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Botanical Name : Cornus sericea
Species: C. sericea
Synonyms: Swamp’s Dogwood. Red Willow. Silky Cornel. Female Dogwood. Blueberry. Kinnikinnik. Rose Willow.
Common Names:Red Osier Dogwood, Western dogwood, Red willow, Redstem dogwood, Redtwig dogwood, Red-rood, American dogwood, Creek dogwood.
Habitat: Cornus sericea is native throughout northern and western North America from Alaska east to Newfoundland, south to Durango and Nuevo León in the west, and Illinois and Virginia in the east.It grows on Shores and thickets. Along streams, rivers and moist sites, 450 – 2700 metres
In the wild, it commonly grows in areas of damp soil, such as wetlands. It is a medium to tall deciduous shrub, growing 1.5–4 m tall and 3–5 m wide, spreading readily by underground stolons to form dense thickets. The branches and twigs are dark red, although wild plants may lack this coloration in shaded areas. The leaves are opposite, 5–12 cm long and 2.5–6 cm broad, with an ovate to oblong shape and an entire margin; they are dark green above and glaucous below; fall color is commonly bright red to purple. The flowers are small (5–10 mm diameter), dull white, in clusters 3–6 cm diameter. The fruit is a globose white berry 5–9 mm diameter.
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The Latin specific epithet sericea means “silky”, referring to the texture of the leaves.
An easily grown plant, it succeeds in any soil of good or moderate fertility, ranging from acid to shallow chalk. Grows well in heavy clay soils. Prefers a moist soil and a position in sun or partial shade. Succeeds in poorly drained soils. Plants are hardy to about -35°c. A rampant suckering shrub. A number of cultivars have been developed for their ornamental value. This species is closely allied to C. alba. The flowers are very attractive to bees. Plants in this genus are notably resistant to honey fungus.
Seed – best sown as soon as it is ripe in a cold frame or in an outdoors seedbed if there is sufficient seed. The seed must be separated from the fruit flesh since this contains germination inhibitors. Stored seed should be cold stratified for 3 – 4 months and sown as early as possible in the year. Scarification may also help as may a period of warm stratification before the cold stratification. Germination, especially of stored seed, can be very slow, taking 18 months or more. Prick out the seedlings of cold-frame sown seeds into individual pots as soon as they are large enough to handle and grow the plants on for their first winter in a greenhouse, planting out in the spring after the last expected frosts. Cuttings of half-ripe side shoots, July/August in a frame. Cuttings of mature wood of the current year’s growth, taken with a heel if possible, autumn in a cold frame. High percentage. Layering of new growth in June/July. Takes 9 months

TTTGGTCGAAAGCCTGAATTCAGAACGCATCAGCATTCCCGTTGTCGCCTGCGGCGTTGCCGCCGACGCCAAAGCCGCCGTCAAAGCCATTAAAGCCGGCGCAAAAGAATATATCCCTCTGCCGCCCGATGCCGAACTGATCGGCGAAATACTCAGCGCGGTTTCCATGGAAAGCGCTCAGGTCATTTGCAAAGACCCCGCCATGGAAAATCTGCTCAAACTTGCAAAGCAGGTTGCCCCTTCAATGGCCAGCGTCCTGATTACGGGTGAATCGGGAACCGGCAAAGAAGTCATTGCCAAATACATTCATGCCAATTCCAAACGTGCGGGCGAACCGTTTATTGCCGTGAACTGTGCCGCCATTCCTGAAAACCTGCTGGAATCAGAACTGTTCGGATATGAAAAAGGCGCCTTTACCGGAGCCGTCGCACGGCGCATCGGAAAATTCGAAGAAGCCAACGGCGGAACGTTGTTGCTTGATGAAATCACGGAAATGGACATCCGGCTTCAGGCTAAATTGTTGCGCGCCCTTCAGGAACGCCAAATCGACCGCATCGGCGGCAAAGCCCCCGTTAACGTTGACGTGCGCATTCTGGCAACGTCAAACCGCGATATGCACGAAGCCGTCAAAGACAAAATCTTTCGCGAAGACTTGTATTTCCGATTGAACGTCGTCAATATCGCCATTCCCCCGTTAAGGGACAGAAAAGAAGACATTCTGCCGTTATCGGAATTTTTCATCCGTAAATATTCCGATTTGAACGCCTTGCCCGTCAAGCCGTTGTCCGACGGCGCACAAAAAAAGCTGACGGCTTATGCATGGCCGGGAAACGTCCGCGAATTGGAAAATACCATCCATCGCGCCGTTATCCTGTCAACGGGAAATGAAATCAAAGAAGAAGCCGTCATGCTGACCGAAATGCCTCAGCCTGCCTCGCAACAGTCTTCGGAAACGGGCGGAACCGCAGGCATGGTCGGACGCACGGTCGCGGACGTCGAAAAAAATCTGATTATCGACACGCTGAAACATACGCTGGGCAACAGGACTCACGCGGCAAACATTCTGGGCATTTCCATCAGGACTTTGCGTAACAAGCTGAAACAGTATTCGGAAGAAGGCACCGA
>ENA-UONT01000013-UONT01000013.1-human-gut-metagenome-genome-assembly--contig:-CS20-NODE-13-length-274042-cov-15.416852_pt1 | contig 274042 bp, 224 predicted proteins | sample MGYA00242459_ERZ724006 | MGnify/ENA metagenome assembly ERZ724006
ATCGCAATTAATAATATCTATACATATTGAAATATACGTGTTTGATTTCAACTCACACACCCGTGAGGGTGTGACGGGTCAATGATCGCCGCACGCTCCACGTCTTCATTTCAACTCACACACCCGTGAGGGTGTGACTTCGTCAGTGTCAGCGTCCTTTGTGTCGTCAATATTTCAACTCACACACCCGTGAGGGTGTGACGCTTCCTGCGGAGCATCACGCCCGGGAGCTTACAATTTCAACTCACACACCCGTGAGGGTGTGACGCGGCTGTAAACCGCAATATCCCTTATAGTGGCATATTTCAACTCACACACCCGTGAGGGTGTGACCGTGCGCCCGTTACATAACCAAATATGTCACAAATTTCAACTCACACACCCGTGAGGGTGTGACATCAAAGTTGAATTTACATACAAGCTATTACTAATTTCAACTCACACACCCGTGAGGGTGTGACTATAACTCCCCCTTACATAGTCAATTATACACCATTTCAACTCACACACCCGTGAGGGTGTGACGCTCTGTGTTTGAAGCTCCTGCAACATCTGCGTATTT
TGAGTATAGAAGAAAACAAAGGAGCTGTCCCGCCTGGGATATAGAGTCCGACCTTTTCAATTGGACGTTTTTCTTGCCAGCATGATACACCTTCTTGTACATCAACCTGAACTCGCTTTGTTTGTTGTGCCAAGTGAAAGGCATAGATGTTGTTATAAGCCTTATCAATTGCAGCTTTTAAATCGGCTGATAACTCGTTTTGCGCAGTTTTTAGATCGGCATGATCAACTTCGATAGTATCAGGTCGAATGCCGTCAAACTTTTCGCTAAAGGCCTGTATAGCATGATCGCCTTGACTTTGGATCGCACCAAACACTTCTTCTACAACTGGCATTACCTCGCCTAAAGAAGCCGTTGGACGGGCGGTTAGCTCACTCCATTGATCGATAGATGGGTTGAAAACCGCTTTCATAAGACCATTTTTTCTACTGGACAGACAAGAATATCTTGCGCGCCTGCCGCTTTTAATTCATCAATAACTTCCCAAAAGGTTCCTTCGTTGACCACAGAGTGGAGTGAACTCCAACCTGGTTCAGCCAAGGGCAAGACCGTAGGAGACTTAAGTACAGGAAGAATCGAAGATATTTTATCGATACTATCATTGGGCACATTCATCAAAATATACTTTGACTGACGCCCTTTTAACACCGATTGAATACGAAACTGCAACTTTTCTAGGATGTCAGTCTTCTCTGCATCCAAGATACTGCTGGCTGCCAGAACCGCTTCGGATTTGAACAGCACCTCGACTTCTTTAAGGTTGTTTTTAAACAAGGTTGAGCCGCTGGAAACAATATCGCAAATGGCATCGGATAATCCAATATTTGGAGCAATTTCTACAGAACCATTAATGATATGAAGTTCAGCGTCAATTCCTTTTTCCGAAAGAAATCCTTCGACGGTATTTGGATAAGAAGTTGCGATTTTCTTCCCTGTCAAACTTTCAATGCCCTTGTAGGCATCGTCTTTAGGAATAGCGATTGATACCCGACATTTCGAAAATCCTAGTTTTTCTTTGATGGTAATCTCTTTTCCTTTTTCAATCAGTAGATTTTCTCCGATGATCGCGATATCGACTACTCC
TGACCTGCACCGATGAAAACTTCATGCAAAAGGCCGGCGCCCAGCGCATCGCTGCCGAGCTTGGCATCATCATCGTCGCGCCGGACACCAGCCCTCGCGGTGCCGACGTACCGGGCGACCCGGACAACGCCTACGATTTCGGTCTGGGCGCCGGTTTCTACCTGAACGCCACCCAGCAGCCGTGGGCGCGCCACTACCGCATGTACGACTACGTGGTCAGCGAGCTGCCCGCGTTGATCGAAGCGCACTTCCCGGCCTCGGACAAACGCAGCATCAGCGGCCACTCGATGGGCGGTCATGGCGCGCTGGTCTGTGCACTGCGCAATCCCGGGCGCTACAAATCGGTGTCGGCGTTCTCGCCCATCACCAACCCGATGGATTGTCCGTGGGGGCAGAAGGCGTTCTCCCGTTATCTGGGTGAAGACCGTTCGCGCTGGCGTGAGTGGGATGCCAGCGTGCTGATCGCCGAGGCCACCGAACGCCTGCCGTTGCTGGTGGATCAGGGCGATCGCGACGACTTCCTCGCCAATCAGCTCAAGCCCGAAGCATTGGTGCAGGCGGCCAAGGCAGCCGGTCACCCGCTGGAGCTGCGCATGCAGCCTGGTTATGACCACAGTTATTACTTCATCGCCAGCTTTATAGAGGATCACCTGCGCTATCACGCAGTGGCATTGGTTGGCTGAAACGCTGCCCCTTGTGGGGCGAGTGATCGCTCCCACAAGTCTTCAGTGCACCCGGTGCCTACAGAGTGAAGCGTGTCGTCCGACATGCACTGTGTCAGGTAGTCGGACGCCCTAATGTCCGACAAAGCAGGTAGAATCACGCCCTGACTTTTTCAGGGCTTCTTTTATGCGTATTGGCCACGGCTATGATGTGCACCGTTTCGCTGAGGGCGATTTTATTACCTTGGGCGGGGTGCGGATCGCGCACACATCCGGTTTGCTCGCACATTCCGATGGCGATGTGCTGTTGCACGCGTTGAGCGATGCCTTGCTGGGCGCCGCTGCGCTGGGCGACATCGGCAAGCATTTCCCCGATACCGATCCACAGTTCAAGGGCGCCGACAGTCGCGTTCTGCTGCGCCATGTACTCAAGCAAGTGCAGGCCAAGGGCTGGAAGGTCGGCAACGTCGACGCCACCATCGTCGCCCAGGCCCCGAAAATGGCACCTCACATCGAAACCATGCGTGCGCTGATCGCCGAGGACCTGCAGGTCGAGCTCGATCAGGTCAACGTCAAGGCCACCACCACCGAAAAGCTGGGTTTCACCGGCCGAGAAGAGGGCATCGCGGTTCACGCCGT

Edible Parts: Fruit; Oil; Oil; Seed.
Edible Uses: Oil; Oil.
Fruit – raw or cooked. Juicy. Bitter and unpalatable according to some reports, it was mixed with other fruits such as juneberries (Amelanchier spp) and then dried for winter use by native North Americans. The fruit can cause nausea. The fruit is up to 9mm in diameter. Seed. No more details are given, but the seeds are quite small and woody, looking rather less than edible. An edible oil is obtained from the seed.
Parts Used: Root-bark and bark.
Constituents: The active properties are similar to those found in Peruvian Bark, except that there is more gum mucilage and extractive matter and less resin quinine and tannin.
It is tonic astringent and slightly stimulant, used in periodical and typhoid fever. Taken internally it increases the strength and frequency of the pulse, elevating the temperature of the body. It should be used in the dried state, the fresh bark being likely to upset the stomach.
The powdered bark has been used as toothpowder, to preserve the gums and make the teeth white; the flowers have been used in place of chamomile.
Cornus sericea is a popular ornamental shrub that is often planted for the red coloring of its twigs in the dormant season. The cultivar ‘Flaviramea’, with lime green stems, has gained the Royal Horticultural Society’s Award of Garden Merit.
Like most dogwood species native to North America, C. sericea can be parasitized by the dogwood sawfly, possibly leaving much of the plant devoid of leaves. A variety of pesticides are effective; however, hand-picking the larvae is also an option.
C. sericea is frequently used for waterway bank erosion protection and restoration in the United States and Canada. Its root system provides excellent soil retention, it is hardy and provides an attractive shrub even when bare in winter, and its ability to be reproduced by cuttings makes it a low cost solution for large scale plantings.
Some Plateau Indian tribes ate the berries to treat colds and to slow bleeding.
Known as cansasa in Lakota, the inner bark was also used by the Lakota and other Native Americans as “traditional tobacco”, either by itself or in a mixture with other plant materials. Among the Algonquian peoples such as the Ojibwe, the smoking mixtures, known as kinnikinnick, blended the inner bark with tobacco, while more western tribes added it to the bearberry leaf to improve the taste.
The Ojibwe used red osier dogwood bark as a dye by taking the inner bark, mixing it with other plants or minerals.
The information presented herein is intended for educational purposes only. Individual results may vary, and before using any supplements, it is always advisable to consult with your own health care provider.